Questions over payments to authorities as Shannon LNG terminal deemed not necessary for Ireland’s energy security: A long-awaited, government commissioned review outlining options to secure Ireland’s energy supply to 2030 does not include the proposed onshore LNG terminal on the Shannon Estuary in County Kerry. The review, open to public consultation until October 28, includes as a mitigation option a floating LNG facility that would only operate during periods when there is material risk of demand disruption. Irish media has also reported that between 2009 and 2021 the Shannon LNG company, owned by the U.S.’s New Fortress Energy, made payments totaling €4.1 million (US$4 million) to Kerry County Council. Campaign group Safety Before LNG has written to the Irish government requesting an investigation into the payments. (RTÉ, The Irish Independent, The Irish Independent)

Egypt eyes major new oil and gas investments: According to Tarek El-Molla, Egypt’s Minister of Petroleum and Mineral Resources, investments from partnerships with foreign oil and gas companies are expected to reach up to US$8 billion by the end of Egypt’s current fiscal year in June 2023. The minister highlighted the government’s ongoing cooperation on exploration across a number of concessions in the Mediterranean and the Red Sea with QatarEnergy; Egypt’s ambition to ramp up its gas exports was also cited. (ZAWYA)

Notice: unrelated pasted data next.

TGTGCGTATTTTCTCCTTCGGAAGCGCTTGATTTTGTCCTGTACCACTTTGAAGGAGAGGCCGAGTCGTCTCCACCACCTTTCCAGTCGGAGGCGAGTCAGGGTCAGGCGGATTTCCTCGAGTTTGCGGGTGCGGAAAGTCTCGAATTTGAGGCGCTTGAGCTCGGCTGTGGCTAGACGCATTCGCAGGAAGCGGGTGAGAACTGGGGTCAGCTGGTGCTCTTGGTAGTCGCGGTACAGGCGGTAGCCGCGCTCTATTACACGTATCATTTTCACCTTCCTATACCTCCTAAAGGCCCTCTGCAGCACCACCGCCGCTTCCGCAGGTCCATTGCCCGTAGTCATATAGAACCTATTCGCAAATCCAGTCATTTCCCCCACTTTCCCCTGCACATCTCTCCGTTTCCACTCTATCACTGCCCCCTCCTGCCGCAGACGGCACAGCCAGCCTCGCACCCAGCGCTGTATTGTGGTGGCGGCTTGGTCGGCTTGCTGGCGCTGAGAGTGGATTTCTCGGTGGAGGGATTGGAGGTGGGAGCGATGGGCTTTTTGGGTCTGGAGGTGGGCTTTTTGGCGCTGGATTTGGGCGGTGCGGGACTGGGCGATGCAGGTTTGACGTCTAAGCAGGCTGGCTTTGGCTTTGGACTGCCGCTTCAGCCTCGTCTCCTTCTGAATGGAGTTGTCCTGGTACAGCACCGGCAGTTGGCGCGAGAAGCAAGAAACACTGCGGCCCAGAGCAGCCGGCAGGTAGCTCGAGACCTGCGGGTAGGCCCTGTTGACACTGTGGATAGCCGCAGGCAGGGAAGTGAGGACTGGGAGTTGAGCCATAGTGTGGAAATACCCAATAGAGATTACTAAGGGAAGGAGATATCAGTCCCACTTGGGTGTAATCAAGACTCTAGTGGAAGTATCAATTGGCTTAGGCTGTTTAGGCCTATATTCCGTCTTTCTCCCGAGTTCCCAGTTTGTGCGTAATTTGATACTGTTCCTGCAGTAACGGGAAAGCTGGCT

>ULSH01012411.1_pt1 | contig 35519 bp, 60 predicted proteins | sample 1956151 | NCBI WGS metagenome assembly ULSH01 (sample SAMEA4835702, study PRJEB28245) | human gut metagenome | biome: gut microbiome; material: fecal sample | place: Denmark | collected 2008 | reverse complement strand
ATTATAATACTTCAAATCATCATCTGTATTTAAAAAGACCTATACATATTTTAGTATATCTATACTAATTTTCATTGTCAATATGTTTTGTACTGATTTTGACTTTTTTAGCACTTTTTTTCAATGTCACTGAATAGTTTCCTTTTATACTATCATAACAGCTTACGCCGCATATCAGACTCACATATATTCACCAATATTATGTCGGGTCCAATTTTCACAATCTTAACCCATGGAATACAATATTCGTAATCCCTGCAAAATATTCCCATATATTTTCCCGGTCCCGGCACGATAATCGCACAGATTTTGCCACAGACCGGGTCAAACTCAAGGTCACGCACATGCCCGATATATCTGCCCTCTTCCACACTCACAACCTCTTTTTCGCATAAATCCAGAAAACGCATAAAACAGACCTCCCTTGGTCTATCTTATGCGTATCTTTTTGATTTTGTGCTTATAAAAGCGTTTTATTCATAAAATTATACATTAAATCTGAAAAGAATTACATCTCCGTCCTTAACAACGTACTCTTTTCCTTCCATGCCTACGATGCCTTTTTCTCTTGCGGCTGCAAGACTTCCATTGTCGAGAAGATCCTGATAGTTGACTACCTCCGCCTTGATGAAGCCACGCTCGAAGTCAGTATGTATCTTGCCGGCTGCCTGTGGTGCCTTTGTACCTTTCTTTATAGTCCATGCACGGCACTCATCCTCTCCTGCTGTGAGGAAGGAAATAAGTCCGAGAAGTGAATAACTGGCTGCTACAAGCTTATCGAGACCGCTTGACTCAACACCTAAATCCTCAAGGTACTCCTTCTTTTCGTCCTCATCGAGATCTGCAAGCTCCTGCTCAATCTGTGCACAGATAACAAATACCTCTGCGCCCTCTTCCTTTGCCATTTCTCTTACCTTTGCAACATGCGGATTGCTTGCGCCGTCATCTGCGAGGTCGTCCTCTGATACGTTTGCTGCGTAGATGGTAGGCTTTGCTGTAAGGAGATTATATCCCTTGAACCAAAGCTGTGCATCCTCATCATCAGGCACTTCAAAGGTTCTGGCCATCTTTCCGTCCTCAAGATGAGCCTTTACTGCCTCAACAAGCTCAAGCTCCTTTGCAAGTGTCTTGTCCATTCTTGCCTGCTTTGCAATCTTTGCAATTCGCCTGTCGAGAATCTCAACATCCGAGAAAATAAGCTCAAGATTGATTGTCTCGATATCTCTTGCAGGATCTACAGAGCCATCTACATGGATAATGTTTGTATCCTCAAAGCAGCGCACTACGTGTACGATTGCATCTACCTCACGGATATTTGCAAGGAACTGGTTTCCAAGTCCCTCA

Finland importing Russian LNG reveals Greenpeace protest: Despite Gazprom’s halting of gas deliveries to Finland in May and tough talk from Prime Minister Sanna Marin’s government, a Greenpeace protest at the Tornio Manga LNG import terminal has revealed that the national gas importer Gasum has been importing an average of two cargoes per month from the Vysotsk LNG terminal located in the Leningrad oblast. A further Russian LNG vessel has arrived at the soon-to-be-operational Hamina import terminal, according to a Gasum spokesperson. This is likely, though not guaranteed, to be the only Russian contracted cargo at Hamina as further deliveries will come from the spot market. Greenpeace commented: “Finland must immediately ban the import of Russian fossil fuels and direct Gasum to stop importing gas from Russia.” (Upstream, LNG Prime)

Legal challenges launched against EU’s “fake” green label for gas: Two separate legal challenges brought by a total of 12 environmental organizations are demanding an internal European Commission review of its backing for the insertion of gas on the EU’s list of sustainable activities, a position that was approved by the European Parliament in July and means that gas-fired power plants are now to be labeled as “sustainable” for investors. The Commission has up to 22 weeks to reply after which the groups will seek to repeal the underpinning law at the EU’s Court of Justice if the Commission doesn’t move first. (Associated Press)   

“I'm very pleased that the Eurozone finally has said gas is green,”